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Gods such as guilt makes welcome; gods that
sleep, Or disregard our follies, or that sit Amus'd spectators of this bustling stage. Thee we reject, unable to abide Thy purity, till pure as thou art pure, Made such by thee, we love thee for that causa For which we shunn'd and hated thee before. Then we are free. Then liberty, like day, Breaks on the soul, and by a flash from heav'n Fires all the faculties with glorious joy. A voice is heard that mortal ears hear not, Till thou hast touch'd them; 'tis the voice of song, A loud Hosanna sent from all thy works ; Which he that hears it, with a shout repeats, And adds his rapture to the general praise ! In that blest moment, Nature, throwing wide Her veil opaque, discloses with a smile The author of her beauties, who, retir'd Behind his own creation, works unseen By the impure, and hears his pow'r denied: Thou art the source and centre of all minds, Their only point of rest, eternal Word ! From thee departing, they are lost, and rove At random, without honour, hope, or peace. From thee is all that sooths the life of man, His high endeavour, and his glad success, His strength to suffer, and his will to serve. But O thou bounteous Giver of all good, Thou art of all thy gifts thyself the crown! Give what thou canst, without thee we are poor And with thee rich, take what thou wilt away.
THE WINTER WALK AT NOON
ARGUMENT OF THE SIXTH BOOK Bells at a distance-Their effect-A fine noon in winter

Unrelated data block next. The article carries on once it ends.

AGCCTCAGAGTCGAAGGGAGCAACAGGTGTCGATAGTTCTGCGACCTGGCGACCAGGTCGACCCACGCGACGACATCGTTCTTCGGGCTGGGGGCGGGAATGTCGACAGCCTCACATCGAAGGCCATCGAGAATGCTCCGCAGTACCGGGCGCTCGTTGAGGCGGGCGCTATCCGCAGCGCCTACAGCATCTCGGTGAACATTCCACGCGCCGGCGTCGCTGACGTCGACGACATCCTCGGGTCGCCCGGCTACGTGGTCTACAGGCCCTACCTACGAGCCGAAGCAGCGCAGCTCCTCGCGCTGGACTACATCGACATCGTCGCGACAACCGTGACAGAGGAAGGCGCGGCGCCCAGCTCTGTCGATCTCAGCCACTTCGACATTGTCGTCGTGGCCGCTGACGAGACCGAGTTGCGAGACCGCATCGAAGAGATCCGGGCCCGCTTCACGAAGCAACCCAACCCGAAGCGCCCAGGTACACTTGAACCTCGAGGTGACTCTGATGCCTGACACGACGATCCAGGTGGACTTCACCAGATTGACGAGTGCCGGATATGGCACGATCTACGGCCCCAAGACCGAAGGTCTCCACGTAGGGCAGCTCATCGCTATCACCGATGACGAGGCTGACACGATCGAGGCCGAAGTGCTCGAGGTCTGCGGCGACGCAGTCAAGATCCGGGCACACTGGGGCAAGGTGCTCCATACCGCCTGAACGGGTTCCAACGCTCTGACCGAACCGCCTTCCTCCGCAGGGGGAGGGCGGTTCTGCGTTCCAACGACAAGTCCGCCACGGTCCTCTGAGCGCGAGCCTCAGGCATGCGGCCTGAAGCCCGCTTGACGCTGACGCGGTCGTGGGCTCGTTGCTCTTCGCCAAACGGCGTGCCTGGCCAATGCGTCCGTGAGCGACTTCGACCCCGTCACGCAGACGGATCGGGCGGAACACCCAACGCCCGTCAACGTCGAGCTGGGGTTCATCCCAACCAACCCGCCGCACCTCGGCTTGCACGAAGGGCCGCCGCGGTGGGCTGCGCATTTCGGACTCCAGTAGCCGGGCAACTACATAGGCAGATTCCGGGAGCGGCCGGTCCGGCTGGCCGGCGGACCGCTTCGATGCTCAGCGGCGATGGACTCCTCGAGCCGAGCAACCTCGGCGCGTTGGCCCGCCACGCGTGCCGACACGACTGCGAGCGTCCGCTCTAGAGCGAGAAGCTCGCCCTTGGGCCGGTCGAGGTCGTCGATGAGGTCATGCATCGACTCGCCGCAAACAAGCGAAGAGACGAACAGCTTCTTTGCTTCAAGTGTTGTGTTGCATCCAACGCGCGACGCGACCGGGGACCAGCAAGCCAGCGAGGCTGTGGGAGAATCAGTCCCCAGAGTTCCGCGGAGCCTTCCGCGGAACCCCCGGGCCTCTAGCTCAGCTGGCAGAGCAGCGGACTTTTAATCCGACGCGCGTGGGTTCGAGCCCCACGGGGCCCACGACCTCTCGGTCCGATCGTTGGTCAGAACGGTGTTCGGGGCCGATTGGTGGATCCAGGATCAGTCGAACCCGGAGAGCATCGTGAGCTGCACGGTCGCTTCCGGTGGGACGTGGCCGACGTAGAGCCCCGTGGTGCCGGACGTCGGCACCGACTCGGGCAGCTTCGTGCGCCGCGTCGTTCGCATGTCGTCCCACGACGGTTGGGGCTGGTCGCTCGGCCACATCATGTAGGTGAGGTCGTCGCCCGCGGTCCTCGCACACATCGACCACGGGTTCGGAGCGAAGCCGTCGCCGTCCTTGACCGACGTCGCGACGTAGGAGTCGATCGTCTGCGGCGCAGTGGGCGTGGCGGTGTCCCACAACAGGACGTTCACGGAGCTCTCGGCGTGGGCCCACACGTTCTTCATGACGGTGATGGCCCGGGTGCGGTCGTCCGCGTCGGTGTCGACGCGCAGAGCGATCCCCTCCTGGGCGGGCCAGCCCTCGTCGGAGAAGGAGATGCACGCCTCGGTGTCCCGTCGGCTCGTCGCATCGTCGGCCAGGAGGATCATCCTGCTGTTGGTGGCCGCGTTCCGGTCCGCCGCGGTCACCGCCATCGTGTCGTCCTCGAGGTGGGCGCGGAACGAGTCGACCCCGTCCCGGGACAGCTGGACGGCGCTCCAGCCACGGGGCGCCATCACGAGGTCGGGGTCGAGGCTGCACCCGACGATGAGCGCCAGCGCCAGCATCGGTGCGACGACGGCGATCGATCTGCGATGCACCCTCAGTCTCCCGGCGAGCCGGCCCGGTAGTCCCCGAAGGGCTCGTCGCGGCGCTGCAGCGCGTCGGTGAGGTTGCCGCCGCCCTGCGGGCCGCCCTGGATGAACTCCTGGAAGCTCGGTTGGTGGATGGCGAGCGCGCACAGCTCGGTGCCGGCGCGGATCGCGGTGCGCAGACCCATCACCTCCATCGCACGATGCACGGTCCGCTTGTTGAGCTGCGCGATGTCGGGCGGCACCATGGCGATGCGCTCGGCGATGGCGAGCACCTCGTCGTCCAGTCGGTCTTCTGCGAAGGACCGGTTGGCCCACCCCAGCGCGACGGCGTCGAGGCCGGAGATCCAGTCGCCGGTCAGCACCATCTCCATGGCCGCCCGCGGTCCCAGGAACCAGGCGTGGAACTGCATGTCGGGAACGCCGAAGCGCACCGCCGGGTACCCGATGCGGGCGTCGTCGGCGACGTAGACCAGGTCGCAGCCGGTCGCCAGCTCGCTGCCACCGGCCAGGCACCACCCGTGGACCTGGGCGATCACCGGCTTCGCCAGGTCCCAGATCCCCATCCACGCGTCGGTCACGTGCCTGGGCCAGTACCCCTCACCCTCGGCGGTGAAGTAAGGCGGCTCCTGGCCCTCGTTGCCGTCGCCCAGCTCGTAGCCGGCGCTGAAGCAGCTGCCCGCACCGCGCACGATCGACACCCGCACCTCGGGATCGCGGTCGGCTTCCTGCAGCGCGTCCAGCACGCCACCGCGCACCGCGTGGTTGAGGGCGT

A sheltered walk-Meditation better than books-OUT familiarity with the course of Nature makes it appear less wonderful than it is-The transformation that Spring effects in a shrubbery, described-A mistake concerning the course of Nature corrected-God main. tains it by an unremitted act-The amusements fashionable at this hour of the day reproved-Animals happy, a delightful sight-Origin of cruelty to animals -That it is a great crime proved from Scripture-That proof illustrated by a tale-A line drawn between the lawful and unlawful destruction of them-Their good and useful properties insisted on-Apologies for tho encomiums bestowed by the author on animals-Instancer of man's extravagant fraise of man-The groans of the creation shall have an end-A view taken of the resto ration of all things-An invocation and an invitation of Him who shall bring it to pass-The retired man vin dicated from the charge of uselessness---Conclusion 12
There is in souls a sympatay with sounds,
friend! A father, whose authority, in show When most severe, ard must'ring all its force.
Was but the graver countenance of love,
wiser suit than asking more. The night was winter in its roughest mood, The morning sharp and clear. But now at noon Upon the southern side of the slant hills, And whers the woods fence off the northern
The season smiles, resigning all its range,
press'd: Pleas'd with his solitude, and flitting light From spray to spray, where'er he rests he
shakes From many a twig the pendent drops of ice, That tinkle in the wither'd leaves below. Stillness, accompanied with sounds so soft, Charms more than silence. Meditation here May think down hours to moments. Here the
heart May give a useful lesson to the head, And Learning wiser grow without his books. Knowledge and Wisdom, far from being one,